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A study by two students from the University of Antwerp has concluded that sustainable alternatives to the plastic straw are not so sustainable at all. Paper straws were found to contain PFAS, a collective term for so-called poly- and perfluoroalkyl substances, the university said in a press release.

As part of their bachelor thesis, Pauline Boisacq and Maarten De Keuster, two biology bachelor students from the University of Antwerp, conducted research into what extent poly- and perfluoroalkyl substances (PFAS) are present in drinking straws that are made of different materials available on the Belgian market. This research project was supervised by Dr. Thimo Groffen of the ECOSPHERE research group, who has years of expertise in PFAS analyses.

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“The motivation for our research was a study from the US, which showed that straws made from plant-based materials often contain PFAS,” says Groffen. “However, concentrations and compositions differed depending on the material and brand, so it was unclear whether these results would be the same for Belgium.”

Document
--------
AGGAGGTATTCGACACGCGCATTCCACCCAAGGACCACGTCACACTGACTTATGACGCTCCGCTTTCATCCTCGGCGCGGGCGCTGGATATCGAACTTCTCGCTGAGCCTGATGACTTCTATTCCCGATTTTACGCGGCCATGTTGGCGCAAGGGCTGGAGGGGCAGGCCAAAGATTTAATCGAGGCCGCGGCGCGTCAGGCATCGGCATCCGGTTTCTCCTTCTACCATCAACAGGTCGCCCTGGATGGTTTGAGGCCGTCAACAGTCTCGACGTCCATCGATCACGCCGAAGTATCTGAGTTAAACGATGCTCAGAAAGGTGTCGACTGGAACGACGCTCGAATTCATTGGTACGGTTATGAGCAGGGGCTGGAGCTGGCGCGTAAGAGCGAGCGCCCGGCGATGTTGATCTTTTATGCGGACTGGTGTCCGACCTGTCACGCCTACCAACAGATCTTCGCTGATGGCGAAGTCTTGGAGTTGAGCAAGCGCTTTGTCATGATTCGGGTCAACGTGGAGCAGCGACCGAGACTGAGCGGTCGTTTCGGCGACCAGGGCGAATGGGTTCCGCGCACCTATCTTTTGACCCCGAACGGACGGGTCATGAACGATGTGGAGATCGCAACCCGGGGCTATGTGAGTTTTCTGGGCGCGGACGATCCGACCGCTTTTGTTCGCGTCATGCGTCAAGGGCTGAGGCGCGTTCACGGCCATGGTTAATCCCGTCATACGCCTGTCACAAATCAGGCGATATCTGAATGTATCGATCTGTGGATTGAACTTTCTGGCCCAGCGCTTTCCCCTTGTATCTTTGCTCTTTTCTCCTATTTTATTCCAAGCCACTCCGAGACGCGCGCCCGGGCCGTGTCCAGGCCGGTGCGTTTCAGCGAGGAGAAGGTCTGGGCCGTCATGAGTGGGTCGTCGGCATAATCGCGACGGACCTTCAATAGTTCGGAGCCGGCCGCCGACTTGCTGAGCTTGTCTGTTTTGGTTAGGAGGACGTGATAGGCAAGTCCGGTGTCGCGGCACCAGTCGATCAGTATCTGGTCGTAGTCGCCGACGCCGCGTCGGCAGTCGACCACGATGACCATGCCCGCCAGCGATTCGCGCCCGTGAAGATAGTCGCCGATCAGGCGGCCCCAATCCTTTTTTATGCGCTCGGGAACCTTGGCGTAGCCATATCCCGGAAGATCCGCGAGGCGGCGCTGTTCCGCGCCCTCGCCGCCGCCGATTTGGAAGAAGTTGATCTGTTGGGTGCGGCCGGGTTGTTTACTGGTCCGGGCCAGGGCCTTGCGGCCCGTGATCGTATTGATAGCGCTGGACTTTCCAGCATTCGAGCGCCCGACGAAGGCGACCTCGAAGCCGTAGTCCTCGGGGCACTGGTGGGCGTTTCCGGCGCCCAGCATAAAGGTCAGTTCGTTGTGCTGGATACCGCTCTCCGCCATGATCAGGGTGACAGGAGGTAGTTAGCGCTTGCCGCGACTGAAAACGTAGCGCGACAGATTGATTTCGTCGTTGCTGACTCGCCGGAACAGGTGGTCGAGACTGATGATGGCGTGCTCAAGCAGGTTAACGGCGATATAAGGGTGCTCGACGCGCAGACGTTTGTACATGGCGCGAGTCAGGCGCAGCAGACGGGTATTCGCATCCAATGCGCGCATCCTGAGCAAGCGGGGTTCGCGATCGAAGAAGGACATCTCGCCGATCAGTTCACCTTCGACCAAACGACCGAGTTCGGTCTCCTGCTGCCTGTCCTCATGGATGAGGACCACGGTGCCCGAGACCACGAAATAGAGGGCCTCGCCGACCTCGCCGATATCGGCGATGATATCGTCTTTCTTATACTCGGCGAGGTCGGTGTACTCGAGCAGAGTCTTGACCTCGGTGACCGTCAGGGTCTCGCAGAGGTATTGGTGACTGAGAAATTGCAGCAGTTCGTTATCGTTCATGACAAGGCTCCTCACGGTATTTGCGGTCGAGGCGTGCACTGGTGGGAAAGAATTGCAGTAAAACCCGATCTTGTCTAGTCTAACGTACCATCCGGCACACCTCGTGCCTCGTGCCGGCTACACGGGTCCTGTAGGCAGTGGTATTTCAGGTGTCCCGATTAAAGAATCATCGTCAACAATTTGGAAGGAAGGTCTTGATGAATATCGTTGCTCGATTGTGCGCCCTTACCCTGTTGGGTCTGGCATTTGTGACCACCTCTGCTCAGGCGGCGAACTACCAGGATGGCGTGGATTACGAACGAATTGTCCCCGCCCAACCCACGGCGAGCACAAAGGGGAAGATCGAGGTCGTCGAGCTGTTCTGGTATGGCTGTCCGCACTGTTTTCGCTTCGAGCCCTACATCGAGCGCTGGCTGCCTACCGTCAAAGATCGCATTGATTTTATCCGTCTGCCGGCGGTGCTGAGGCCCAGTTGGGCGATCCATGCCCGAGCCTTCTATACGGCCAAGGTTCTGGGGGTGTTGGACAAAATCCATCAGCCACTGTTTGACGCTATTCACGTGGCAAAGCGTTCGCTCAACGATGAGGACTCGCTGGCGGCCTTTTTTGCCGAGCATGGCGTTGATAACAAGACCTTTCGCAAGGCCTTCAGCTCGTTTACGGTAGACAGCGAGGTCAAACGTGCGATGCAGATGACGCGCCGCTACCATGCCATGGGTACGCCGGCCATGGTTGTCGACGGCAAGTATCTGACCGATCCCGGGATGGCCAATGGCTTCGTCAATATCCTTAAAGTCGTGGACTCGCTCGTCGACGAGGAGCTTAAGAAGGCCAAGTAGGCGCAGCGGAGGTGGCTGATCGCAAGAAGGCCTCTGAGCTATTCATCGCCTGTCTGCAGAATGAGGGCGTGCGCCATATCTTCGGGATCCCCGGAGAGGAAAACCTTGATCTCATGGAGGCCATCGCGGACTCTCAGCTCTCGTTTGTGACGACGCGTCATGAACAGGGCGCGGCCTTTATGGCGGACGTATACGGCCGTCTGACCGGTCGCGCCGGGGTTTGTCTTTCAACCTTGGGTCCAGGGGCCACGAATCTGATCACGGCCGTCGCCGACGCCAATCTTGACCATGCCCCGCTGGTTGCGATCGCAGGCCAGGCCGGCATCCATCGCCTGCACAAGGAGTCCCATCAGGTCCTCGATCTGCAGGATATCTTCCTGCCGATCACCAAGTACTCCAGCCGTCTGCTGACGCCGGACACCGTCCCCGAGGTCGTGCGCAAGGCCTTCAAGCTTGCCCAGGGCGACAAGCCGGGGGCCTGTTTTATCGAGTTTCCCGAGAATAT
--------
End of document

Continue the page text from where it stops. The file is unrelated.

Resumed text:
This research topic and the well-defined experiment format lent themselves perfectly to an undergraduate thesis for the biology degree program, according to Els Prinsen, the faculty lecturer of this course module. “In addition to straws made of plant-based materials, such as paper and bamboo, we also examined whether PFAS is present in straws made of glass, stainless steel and plastic.”

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